Adelaide Central School of Art: A toolkit for professional practice

A solid grounding in the skills of art-making underpins a curriculum focussed on training professional artists.
[This is archived content and may not display in the originally intended format.]

Image courtesy Adelaide Central School of Art. 

Adelaide Central School of Art has occupied its heritage home in the Glenside Cultural Precinct for less than three years, and as Project Manager Luke Thurgate explained, the move has allowed the School to flourish.

 ‘There’s a condensed creative energy that pervades the School,’ he said, ‘Especially because our Level Three and Four students have on-site studios … This concentration of creative output, extends their learning experience by fostering a supportive and dynamic collegiate environment.’ 

A diverse group of around 200 students are enrolled at the School, all undertaking the Bachelor of Visual Art (BVA) and BVA Honours programs. 

The average student-to-lecturer ratio is 10-1, and small class sizes are not the only thing that differentiates the School’s program from larger institutions. 

‘Another thing that separates us is a focus on laying a foundation of sophisticated making skills. Drawing, for instance, is compulsory all the way through the degree. It provides a framework for building confidence, testing ideas, experimenting with process and thinking critically about studio practice,’ Thurgate said. 

Unlike a lot of other visual art degrees, students don’t specialise in one discipline in their final year, instead using this skills grounding to develop coherent bodies of work. Many final year students do not limit themselves to traditional mediums, instead favouring an inter-disciplinary approach to their studio practice.

‘It’s all informed by a really solid understanding of making, and an ability to draw links between research and practice. The curriculum builds a sound base in the early years, equipping students with the technical knowledge to explore a broad range of studio outcomes. As the degree continues students are also challenged to place their practice within a wider context of contemporary, professional practice.’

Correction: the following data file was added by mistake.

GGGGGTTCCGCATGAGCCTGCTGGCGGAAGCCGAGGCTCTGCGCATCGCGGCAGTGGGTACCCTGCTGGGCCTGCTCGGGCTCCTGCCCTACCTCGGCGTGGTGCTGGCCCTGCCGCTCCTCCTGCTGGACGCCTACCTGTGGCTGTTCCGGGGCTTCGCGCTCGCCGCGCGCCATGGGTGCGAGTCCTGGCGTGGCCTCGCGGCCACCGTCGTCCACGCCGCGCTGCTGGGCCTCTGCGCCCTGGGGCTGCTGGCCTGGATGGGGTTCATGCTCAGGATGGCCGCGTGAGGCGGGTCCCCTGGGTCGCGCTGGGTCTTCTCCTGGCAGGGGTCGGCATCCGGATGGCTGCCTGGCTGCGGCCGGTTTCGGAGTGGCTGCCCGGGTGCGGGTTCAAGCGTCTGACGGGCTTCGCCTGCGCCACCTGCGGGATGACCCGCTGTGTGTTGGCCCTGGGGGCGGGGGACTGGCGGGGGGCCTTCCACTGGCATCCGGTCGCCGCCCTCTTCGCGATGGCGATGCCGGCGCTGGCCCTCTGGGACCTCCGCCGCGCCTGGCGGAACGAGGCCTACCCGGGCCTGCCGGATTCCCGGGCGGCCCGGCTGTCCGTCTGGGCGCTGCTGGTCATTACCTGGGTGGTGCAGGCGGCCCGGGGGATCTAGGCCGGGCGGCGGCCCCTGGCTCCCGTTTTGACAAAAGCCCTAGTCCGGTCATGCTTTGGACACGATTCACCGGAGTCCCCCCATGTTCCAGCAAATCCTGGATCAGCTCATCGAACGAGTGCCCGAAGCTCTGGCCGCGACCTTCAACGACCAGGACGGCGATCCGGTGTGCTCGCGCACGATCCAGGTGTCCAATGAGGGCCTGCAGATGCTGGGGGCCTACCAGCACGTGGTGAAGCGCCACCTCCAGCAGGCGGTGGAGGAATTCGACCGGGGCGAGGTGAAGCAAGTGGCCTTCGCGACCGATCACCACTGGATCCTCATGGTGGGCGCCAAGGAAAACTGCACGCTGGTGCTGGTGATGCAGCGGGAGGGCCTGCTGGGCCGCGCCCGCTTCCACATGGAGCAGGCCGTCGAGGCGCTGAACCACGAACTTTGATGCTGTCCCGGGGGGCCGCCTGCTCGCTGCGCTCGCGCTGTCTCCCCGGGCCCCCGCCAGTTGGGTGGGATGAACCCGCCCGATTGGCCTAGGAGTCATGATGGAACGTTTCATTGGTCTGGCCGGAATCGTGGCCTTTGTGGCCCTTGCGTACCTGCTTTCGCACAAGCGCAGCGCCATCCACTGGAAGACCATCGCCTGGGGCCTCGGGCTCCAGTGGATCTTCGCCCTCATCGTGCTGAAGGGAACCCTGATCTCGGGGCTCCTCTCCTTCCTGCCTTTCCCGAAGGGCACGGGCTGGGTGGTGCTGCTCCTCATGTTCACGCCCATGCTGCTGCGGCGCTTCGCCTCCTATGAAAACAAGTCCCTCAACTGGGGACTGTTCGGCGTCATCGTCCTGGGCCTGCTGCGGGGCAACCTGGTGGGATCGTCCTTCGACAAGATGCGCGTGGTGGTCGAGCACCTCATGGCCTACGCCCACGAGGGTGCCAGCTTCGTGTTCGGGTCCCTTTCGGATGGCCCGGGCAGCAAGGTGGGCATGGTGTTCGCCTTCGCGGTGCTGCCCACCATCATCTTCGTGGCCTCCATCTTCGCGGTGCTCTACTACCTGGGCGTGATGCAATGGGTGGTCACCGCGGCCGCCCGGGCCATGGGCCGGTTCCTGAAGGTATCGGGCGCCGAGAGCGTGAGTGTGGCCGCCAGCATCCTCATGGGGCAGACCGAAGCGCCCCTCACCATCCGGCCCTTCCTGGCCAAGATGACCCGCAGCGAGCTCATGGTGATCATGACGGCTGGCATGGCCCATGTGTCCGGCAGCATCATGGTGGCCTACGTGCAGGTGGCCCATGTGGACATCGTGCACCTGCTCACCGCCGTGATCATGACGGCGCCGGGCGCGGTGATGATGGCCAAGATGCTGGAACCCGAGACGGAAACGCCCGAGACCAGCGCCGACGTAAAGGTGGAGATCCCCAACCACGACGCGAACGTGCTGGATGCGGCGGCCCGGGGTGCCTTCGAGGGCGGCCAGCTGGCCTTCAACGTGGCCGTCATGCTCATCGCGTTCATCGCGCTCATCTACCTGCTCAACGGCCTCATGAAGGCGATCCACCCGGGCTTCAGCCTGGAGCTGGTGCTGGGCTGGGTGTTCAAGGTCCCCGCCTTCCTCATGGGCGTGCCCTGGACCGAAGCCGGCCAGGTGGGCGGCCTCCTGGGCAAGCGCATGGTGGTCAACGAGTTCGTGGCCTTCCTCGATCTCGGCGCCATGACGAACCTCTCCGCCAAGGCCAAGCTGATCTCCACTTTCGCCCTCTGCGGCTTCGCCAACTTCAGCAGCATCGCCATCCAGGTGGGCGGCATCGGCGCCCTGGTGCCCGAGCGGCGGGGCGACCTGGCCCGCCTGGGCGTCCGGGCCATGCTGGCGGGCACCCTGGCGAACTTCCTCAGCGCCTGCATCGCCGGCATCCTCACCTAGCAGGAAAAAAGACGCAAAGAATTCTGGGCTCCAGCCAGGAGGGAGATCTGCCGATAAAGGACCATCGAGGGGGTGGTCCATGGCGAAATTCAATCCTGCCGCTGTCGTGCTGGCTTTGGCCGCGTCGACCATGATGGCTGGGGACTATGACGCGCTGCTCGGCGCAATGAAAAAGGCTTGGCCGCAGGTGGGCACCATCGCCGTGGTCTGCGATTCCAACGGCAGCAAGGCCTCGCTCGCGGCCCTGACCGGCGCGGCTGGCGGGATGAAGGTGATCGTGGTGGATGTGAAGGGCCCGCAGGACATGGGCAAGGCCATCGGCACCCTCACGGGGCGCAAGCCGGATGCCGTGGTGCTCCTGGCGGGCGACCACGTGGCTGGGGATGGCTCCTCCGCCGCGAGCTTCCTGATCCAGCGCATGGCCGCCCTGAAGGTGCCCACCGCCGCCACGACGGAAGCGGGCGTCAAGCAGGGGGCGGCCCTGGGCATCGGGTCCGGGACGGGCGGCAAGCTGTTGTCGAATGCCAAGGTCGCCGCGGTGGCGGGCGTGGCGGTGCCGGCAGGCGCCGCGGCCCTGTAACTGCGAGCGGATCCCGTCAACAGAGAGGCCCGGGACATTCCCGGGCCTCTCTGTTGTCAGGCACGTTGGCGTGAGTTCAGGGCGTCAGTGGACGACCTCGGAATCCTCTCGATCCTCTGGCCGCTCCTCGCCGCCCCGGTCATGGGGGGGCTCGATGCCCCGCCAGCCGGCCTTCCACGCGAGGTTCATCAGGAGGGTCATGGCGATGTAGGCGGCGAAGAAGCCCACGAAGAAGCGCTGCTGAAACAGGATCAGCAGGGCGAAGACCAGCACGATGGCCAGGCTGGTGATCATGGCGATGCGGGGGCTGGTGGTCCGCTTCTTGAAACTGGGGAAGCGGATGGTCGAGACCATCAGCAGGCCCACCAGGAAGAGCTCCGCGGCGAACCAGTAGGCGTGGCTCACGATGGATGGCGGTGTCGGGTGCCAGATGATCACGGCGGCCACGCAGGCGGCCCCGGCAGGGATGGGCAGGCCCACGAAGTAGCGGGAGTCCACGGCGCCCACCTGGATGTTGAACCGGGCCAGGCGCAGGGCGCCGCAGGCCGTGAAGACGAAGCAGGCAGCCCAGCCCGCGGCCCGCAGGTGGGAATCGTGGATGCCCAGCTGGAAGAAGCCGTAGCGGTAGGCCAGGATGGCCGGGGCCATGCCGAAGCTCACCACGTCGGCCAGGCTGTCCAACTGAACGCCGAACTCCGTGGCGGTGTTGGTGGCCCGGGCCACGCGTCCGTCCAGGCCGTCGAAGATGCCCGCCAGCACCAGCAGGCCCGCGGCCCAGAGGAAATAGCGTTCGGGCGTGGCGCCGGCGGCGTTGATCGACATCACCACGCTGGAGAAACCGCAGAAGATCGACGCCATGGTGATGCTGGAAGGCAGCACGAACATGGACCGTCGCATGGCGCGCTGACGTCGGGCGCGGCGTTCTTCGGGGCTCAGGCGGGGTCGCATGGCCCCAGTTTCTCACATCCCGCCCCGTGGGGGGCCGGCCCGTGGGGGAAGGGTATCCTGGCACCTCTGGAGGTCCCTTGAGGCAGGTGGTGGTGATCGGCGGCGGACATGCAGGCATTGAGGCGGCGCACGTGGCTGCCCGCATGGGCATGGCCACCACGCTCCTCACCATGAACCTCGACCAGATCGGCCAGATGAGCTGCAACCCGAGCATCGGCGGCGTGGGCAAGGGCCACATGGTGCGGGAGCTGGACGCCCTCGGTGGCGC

Daytime, evening and part-time study options make it possible to fit study around your life. ‘The beauty of being a single-focus art school is we can work one-on-one to develop study plans that cater for students’ external commitments. This flexibility and ongoing support is vital for our students, ensuring they get the most out of their degree,’ Thurgate said. 

Public programs delivered by lecturers from the degree program provide a taste of the School. Thurgate enthused that the four short courses each year are ‘an ideal entry point for the degree. Often students come and do a short course, fall in love with the place, and decide they want to enrol in the degree program.’   

‘Our students graduate ready to go. Their talent, creativity and passion for art has been nurtured through the degree and they leave equipped with the skills and knowledge to pursue a whole range of successes.’ Why not check out the School’s Open Day on 16 August and consider joining them? 

For more information, visit

Chloe Wolifson
About the Author
Chloe Wolifson is a Sydney-based independent art writer and curator who works across artist-run, commercial and public domains.
Unlock Padlock Icon

Support us to keep providing
Arts news and jobs

Become a member and unlock access to jobs and all premium articles and news content